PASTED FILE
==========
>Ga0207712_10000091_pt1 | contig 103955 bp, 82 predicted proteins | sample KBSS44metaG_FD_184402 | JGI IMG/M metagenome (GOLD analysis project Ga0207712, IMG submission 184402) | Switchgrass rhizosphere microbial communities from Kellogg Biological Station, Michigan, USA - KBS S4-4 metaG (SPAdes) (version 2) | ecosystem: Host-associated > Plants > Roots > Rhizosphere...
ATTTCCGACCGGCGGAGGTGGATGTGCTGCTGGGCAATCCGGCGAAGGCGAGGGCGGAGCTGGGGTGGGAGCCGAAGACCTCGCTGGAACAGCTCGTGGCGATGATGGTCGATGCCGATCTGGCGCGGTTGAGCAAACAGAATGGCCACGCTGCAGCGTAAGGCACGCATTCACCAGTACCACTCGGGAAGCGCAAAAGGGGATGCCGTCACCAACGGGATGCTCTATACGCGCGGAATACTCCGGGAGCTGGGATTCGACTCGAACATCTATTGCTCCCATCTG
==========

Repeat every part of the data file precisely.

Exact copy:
>Ga0207712_10000091_pt1 | contig 103955 bp, 82 predicted proteins | sample KBSS44metaG_FD_184402 | JGI IMG/M metagenome (GOLD analysis project Ga0207712, IMG submission 184402) | Switchgrass rhizosphere microbial communities from Kellogg Biological Station, Michigan, USA - KBS S4-4 metaG (SPAdes) (version 2) | ecosystem: Host-associated > Plants > Roots > Rhizosphere...
ATTTCCGACCGGCGGAGGTGGATGTGCTGCTGGGCAATCCGGCGAAGGCGAGGGCGGAGCTGGGGTGGGAGCCGAAGACCTCGCTGGAACAGCTCGTGGCGATGATGGTCGATGCCGATCTGGCGCGGTTGAGCAAACAGAATGGCCACGCTGCAGCGTAAGGCACGCATTCACCAGTACCACTCGGGAAGCGCAAAAGGGGATGCCGTCACCAACGGGATGCTCTATACGCGCGGAATACTCCGGGAGCTGGGATTCGACTCGAACATCTATTGCTCCCATCTG